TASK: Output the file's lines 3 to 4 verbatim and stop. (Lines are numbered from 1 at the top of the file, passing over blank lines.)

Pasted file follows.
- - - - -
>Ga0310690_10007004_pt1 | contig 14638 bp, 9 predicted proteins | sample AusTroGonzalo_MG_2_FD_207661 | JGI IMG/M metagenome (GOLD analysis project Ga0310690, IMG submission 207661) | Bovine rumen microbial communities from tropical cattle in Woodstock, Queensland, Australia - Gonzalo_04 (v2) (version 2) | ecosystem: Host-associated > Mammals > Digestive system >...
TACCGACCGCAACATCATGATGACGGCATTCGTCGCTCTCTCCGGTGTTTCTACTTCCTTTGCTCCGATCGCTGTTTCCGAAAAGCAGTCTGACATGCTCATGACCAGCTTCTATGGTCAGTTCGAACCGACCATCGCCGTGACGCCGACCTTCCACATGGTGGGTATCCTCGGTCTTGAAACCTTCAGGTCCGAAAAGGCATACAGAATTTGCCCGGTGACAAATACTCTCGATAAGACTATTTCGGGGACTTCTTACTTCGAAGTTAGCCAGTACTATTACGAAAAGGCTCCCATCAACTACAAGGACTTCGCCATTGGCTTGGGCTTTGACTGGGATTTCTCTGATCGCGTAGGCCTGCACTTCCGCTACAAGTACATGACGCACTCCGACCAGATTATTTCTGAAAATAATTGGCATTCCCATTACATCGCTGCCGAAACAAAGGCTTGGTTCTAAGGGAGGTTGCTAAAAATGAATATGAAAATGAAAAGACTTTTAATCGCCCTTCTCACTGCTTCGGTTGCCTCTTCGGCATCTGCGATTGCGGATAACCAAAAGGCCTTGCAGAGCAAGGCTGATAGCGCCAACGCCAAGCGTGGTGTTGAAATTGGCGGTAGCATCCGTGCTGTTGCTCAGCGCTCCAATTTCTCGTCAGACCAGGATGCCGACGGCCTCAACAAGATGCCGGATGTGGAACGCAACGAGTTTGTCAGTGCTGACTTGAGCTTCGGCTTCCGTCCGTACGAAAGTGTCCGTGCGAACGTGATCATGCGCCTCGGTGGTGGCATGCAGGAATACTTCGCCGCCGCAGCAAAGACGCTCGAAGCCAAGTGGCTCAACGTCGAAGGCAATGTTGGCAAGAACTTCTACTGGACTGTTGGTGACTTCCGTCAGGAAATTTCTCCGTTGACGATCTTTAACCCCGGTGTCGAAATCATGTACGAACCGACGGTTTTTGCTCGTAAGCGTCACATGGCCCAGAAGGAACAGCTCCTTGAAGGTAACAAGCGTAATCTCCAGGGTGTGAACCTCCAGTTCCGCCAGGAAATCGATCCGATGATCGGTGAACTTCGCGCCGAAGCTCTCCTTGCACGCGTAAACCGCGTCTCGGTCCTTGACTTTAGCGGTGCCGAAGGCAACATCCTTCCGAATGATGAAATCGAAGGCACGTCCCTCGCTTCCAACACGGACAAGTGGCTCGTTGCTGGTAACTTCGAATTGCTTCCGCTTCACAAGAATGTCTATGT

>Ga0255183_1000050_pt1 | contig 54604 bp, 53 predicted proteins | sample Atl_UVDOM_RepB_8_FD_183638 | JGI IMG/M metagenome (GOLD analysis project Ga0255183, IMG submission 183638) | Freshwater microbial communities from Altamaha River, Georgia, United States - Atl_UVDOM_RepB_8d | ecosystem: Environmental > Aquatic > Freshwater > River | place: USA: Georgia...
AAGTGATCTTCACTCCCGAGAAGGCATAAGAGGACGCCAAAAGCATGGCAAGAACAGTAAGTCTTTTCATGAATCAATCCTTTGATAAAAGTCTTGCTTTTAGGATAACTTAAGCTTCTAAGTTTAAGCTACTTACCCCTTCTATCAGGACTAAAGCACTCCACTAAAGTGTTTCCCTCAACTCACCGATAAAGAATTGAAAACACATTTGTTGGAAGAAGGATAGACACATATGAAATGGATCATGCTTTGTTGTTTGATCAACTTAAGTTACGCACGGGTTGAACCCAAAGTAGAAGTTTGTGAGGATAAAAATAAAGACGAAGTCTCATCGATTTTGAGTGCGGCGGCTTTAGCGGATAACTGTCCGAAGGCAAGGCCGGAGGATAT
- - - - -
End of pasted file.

>Ga0255183_1000050_pt1 | contig 54604 bp, 53 predicted proteins | sample Atl_UVDOM_RepB_8_FD_183638 | JGI IMG/M metagenome (GOLD analysis project Ga0255183, IMG submission 183638) | Freshwater microbial communities from Altamaha River, Georgia, United States - Atl_UVDOM_RepB_8d | ecosystem: Environmental > Aquatic > Freshwater > River | place: USA: Georgia...
AAGTGATCTTCACTCCCGAGAAGGCATAAGAGGACGCCAAAAGCATGGCAAGAACAGTAAGTCTTTTCATGAATCAATCCTTTGATAAAAGTCTTGCTTTTAGGATAACTTAAGCTTCTAAGTTTAAGCTACTTACCCCTTCTATCAGGACTAAAGCACTCCACTAAAGTGTTTCCCTCAACTCACCGATAAAGAATTGAAAACACATTTGTTGGAAGAAGGATAGACACATATGAAATGGATCATGCTTTGTTGTTTGATCAACTTAAGTTACGCACGGGTTGAACCCAAAGTAGAAGTTTGTGAGGATAAAAATAAAGACGAAGTCTCATCGATTTTGAGTGCGGCGGCTTTAGCGGATAACTGTCCGAAGGCAAGGCCGGAGGATAT